My four year old son had been working quietly in our playroom for a while. Suddenly, he bounded out, grabbed my wife’s hand, and told her that she “hadda see” (had to see) what he had been working on. If you know anything about four year olds, you know that prolonged periods of silence can produce really interesting results, so my wife followed him cautiously, unsure of exactly what she would see. Rounding the corner, she was relieved to find minimal destruction!
He had cut out a few strips of construction paper and arranged them into two columns on the floor. He explained that one column was “the Jesus list” and the other was “the Satan list.” He further explained that all the people he knows who do good things would go on “the Jesus list” and all the people who do bad things would go on “the Satan list.” While we are really pleased that our son is aware of spiritual things, that he loves Jesus, and that he knows Jesus is “good” and Satan is “bad,” we really don’t want him heading to preschool, telling some of his classmates that they are on “the Satan list!” Not sure if that evangelism strategy would go over too well?
It’s easy for us to see how over-simplified my son’s perspective is and that it’s not really a complete view of spiritual truth. It’s also easy to see that it’s probably not the best way to present the gospel. But I wonder how many of us actually fall into the same trap in our own schools, families, neighborhoods and workplaces.
It is so easy for us to categorize people based on what they do, what they don’t do, how they treat us, or make us feel. And it is so easy to focus on the external evidences that may indicate their internal, eternal choices. We know that that friend needs to hear about Jesus because she parties a lot on the weekends. We’re certain that another friend needs Jesus because his family is messed up and he’s lashing out in anger at everyone around him. We can see their flaws, and we can see their needs. If we were making lists, we might even put them on the “bad” one. I think a lot of evangelistic efforts are driven by this kind of thinking. “You are headed the wrong direction, you have a problem, and I have the solution for you!” It doesn’t sound bad, it actually may be loving, and it is rooted in some truth. But I believe it may be as over-simplified and misdirected as my son’s “Jesus” and “Satan” lists.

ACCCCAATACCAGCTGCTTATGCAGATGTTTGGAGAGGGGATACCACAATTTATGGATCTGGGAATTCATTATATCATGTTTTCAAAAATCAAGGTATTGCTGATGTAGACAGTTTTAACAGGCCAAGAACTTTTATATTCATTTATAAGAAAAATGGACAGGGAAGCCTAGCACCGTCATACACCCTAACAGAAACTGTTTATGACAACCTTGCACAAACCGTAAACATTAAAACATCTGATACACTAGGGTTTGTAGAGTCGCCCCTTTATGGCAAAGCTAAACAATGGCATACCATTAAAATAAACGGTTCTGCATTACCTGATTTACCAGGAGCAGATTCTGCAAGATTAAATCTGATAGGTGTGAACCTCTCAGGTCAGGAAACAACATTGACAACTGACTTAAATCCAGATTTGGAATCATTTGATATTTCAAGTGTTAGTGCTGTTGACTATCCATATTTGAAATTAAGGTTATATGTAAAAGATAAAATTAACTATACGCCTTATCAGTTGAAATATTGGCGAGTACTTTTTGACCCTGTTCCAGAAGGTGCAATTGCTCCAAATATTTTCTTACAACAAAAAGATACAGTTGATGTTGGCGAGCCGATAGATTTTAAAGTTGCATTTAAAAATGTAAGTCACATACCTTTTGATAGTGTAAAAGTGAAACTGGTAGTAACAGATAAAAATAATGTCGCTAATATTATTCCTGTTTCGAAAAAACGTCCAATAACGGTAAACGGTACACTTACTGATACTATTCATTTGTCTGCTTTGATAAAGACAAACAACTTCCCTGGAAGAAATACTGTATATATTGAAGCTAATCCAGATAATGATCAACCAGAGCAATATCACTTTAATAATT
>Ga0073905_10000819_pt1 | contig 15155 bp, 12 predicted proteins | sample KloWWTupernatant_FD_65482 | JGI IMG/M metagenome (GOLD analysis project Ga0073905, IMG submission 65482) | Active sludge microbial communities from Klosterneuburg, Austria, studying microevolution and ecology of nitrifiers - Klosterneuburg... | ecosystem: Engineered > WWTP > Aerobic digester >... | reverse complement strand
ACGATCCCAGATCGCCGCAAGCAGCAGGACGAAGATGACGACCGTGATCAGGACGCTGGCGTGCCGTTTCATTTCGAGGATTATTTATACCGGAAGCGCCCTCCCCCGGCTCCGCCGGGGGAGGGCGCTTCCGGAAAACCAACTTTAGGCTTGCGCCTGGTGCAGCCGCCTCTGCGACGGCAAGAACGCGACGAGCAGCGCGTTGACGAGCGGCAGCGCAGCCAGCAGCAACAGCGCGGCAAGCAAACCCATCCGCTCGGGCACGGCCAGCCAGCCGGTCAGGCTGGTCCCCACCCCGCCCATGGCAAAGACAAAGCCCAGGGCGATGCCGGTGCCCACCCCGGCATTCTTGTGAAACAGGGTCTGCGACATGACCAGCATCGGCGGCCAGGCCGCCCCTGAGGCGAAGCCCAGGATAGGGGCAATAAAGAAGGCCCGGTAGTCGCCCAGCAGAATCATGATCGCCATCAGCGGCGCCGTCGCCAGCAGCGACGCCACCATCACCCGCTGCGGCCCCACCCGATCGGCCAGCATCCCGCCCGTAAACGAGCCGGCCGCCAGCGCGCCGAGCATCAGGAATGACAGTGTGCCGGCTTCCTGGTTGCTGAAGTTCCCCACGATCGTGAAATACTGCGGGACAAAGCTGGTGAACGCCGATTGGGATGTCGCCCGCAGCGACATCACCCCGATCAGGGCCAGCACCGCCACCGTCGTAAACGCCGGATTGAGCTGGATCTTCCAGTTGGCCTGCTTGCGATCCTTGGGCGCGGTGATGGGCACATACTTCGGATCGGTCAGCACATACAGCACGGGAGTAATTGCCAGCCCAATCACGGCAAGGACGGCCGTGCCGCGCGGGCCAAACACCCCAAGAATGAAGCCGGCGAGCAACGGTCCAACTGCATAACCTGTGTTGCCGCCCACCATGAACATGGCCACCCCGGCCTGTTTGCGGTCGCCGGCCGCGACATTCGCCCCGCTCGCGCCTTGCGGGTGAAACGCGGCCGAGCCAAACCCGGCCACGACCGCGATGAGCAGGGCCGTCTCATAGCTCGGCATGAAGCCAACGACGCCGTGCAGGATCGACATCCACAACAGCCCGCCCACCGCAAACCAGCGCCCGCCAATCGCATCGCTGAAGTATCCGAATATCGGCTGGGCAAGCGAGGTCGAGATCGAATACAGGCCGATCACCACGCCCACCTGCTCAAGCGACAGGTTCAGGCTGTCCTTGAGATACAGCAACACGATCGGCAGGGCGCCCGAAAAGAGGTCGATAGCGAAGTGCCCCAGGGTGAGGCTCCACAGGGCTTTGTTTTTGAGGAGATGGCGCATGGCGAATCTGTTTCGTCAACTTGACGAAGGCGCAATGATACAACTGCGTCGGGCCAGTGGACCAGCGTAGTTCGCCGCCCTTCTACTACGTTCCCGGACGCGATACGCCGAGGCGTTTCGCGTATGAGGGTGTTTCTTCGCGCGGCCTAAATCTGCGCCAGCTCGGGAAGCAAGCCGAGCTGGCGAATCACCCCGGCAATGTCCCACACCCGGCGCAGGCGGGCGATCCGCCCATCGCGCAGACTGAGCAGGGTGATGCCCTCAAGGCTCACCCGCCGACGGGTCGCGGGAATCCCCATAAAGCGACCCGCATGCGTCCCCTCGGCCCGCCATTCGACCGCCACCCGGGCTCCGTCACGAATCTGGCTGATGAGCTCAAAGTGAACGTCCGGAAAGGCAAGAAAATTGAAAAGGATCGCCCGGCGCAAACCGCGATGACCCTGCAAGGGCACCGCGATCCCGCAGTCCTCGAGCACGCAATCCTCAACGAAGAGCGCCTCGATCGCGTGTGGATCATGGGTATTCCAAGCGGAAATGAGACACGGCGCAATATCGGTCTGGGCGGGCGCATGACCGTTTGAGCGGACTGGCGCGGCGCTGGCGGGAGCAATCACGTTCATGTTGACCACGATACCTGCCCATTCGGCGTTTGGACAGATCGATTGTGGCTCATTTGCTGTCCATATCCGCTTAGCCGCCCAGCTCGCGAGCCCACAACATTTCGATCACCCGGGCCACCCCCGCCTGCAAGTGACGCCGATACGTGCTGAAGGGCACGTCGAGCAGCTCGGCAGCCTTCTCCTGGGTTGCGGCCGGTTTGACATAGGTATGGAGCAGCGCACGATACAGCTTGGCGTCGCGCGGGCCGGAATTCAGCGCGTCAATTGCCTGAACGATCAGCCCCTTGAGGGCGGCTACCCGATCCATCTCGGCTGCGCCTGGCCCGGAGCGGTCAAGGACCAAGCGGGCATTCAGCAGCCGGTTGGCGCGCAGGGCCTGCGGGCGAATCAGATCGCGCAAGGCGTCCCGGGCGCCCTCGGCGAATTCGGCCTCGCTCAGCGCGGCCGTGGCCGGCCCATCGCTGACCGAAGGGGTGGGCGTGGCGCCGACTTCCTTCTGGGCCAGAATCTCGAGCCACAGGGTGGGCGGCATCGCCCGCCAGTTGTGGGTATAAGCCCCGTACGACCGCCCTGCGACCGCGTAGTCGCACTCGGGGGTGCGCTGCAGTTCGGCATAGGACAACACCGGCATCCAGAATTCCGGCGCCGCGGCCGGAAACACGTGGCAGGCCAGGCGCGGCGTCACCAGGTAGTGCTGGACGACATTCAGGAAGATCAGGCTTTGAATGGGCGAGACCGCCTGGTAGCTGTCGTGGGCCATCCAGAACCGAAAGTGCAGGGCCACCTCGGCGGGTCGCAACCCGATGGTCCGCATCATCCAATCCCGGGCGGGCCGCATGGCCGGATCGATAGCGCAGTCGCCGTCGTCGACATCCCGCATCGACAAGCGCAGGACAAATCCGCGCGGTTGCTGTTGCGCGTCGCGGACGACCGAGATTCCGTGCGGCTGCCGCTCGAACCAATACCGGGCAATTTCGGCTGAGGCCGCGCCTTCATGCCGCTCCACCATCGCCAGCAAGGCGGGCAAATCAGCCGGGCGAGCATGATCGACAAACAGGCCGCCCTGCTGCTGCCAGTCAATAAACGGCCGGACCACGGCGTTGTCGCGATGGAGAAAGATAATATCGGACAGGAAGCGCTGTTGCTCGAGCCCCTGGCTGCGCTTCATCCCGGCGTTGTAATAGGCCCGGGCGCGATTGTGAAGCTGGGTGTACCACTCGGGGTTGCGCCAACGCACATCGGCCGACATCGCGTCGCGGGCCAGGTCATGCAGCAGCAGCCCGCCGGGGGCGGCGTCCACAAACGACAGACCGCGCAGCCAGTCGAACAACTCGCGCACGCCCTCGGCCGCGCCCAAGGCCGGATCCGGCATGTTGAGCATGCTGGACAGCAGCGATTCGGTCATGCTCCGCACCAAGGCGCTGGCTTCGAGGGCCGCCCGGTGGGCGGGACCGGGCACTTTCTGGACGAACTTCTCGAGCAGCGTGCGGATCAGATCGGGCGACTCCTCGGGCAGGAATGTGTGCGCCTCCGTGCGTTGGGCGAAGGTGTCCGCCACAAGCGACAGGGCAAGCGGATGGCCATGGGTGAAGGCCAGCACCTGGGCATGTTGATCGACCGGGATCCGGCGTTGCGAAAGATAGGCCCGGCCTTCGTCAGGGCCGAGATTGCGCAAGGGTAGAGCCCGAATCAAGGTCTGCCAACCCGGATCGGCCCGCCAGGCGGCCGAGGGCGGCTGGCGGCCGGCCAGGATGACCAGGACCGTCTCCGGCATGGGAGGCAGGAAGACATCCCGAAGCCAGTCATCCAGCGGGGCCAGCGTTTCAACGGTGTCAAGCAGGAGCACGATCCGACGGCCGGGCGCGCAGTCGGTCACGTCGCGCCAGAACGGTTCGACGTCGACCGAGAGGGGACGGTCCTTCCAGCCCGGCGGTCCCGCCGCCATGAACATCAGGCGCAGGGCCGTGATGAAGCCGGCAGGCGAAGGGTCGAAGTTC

One of the issues that the older generations may name about teens is that “they’re so focused on self.” Well, in a strange twist, I was reading this week in 1 Peter, which says, “But in your hearts set apart Christ as Lord. Always be prepared to give an answer to anyone who asks you the reason for the hope that you have. But do this with gentleness and respect” (1 Peter 3:15).
I noticed when I read that verse how much of it talks about me. I am to set apart Christ as Lord in my heart. I am to be prepared to give an answer. I am the one who needs to know what my hope in Christ is. Me, me, me (and Christ, Christ, Christ!). I am passionate about evangelism because I want to see people drawn into this hope-giving, life-changing relationship with Jesus. I want to see their hearts moved from the “bad list” to the “good list,” if you will.
But 1 Peter 3:15 invites me to keep the focus of my evangelism on me, on what Christ has done in me, instead of on what’s wrong with those who don’t yet know him. 1 Peter 3:15 tells me to live in such a way that people just have to ask what’s different about me. And what is different about me and what I get to share with them is that I have an amazing hope, a total confidence and security in this life and in the life to come, because Jesus has moved me from the bad list to the good list. I didn’t do it on my own, and no one else will ever do that on their own. His love is so amazing, how could I respond in any other way than to set him apart as the Lord of my heart and to live in confident hope and grateful praise? May those who don’t know Jesus be drawn to that hope in me, and may I have the words to explain how amazing he is!
What are your thoughts on the Jesus list and the Satan list? How does grace play into the picture?